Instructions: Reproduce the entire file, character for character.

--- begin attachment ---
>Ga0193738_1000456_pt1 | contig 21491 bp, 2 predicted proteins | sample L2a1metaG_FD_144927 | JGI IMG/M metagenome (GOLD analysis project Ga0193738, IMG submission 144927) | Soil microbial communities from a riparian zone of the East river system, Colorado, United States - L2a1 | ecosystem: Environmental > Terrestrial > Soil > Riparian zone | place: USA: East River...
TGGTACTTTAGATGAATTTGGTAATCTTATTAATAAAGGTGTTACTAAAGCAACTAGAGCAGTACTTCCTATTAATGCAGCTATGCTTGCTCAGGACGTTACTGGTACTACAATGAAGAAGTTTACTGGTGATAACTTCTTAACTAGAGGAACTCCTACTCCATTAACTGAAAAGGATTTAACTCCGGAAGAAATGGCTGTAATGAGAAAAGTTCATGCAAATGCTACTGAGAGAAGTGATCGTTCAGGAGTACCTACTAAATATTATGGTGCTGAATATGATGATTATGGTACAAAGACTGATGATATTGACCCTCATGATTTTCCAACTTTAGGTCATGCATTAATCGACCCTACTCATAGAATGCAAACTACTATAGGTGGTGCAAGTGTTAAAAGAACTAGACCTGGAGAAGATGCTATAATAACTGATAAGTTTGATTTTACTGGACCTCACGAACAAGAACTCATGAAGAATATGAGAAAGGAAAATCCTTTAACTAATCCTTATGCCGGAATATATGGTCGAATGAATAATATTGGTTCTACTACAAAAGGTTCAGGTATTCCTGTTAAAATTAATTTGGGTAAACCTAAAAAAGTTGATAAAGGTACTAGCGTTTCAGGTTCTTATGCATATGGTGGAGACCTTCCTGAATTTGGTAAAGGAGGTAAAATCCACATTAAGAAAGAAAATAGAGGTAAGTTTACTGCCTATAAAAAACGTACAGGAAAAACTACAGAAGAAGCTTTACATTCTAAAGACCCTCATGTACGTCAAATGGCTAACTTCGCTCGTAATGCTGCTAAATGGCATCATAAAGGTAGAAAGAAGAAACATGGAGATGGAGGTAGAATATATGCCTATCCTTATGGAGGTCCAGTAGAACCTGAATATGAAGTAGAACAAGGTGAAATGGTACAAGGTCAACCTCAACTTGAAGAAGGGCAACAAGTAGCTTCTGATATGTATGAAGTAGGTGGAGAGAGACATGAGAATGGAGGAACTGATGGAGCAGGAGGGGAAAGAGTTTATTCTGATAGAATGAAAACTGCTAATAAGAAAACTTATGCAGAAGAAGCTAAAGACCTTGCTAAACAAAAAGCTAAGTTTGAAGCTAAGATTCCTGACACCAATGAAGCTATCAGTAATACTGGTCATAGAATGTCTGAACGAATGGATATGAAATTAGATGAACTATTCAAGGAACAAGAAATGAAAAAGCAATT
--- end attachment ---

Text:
>Ga0193738_1000456_pt1 | contig 21491 bp, 2 predicted proteins | sample L2a1metaG_FD_144927 | JGI IMG/M metagenome (GOLD analysis project Ga0193738, IMG submission 144927) | Soil microbial communities from a riparian zone of the East river system, Colorado, United States - L2a1 | ecosystem: Environmental > Terrestrial > Soil > Riparian zone | place: USA: East River...
TGGTACTTTAGATGAATTTGGTAATCTTATTAATAAAGGTGTTACTAAAGCAACTAGAGCAGTACTTCCTATTAATGCAGCTATGCTTGCTCAGGACGTTACTGGTACTACAATGAAGAAGTTTACTGGTGATAACTTCTTAACTAGAGGAACTCCTACTCCATTAACTGAAAAGGATTTAACTCCGGAAGAAATGGCTGTAATGAGAAAAGTTCATGCAAATGCTACTGAGAGAAGTGATCGTTCAGGAGTACCTACTAAATATTATGGTGCTGAATATGATGATTATGGTACAAAGACTGATGATATTGACCCTCATGATTTTCCAACTTTAGGTCATGCATTAATCGACCCTACTCATAGAATGCAAACTACTATAGGTGGTGCAAGTGTTAAAAGAACTAGACCTGGAGAAGATGCTATAATAACTGATAAGTTTGATTTTACTGGACCTCACGAACAAGAACTCATGAAGAATATGAGAAAGGAAAATCCTTTAACTAATCCTTATGCCGGAATATATGGTCGAATGAATAATATTGGTTCTACTACAAAAGGTTCAGGTATTCCTGTTAAAATTAATTTGGGTAAACCTAAAAAAGTTGATAAAGGTACTAGCGTTTCAGGTTCTTATGCATATGGTGGAGACCTTCCTGAATTTGGTAAAGGAGGTAAAATCCACATTAAGAAAGAAAATAGAGGTAAGTTTACTGCCTATAAAAAACGTACAGGAAAAACTACAGAAGAAGCTTTACATTCTAAAGACCCTCATGTACGTCAAATGGCTAACTTCGCTCGTAATGCTGCTAAATGGCATCATAAAGGTAGAAAGAAGAAACATGGAGATGGAGGTAGAATATATGCCTATCCTTATGGAGGTCCAGTAGAACCTGAATATGAAGTAGAACAAGGTGAAATGGTACAAGGTCAACCTCAACTTGAAGAAGGGCAACAAGTAGCTTCTGATATGTATGAAGTAGGTGGAGAGAGACATGAGAATGGAGGAACTGATGGAGCAGGAGGGGAAAGAGTTTATTCTGATAGAATGAAAACTGCTAATAAGAAAACTTATGCAGAAGAAGCTAAAGACCTTGCTAAACAAAAAGCTAAGTTTGAAGCTAAGATTCCTGACACCAATGAAGCTATCAGTAATACTGGTCATAGAATGTCTGAACGAATGGATATGAAATTAGATGAACTATTCAAGGAACAAGAAATGAAAAAGCAATT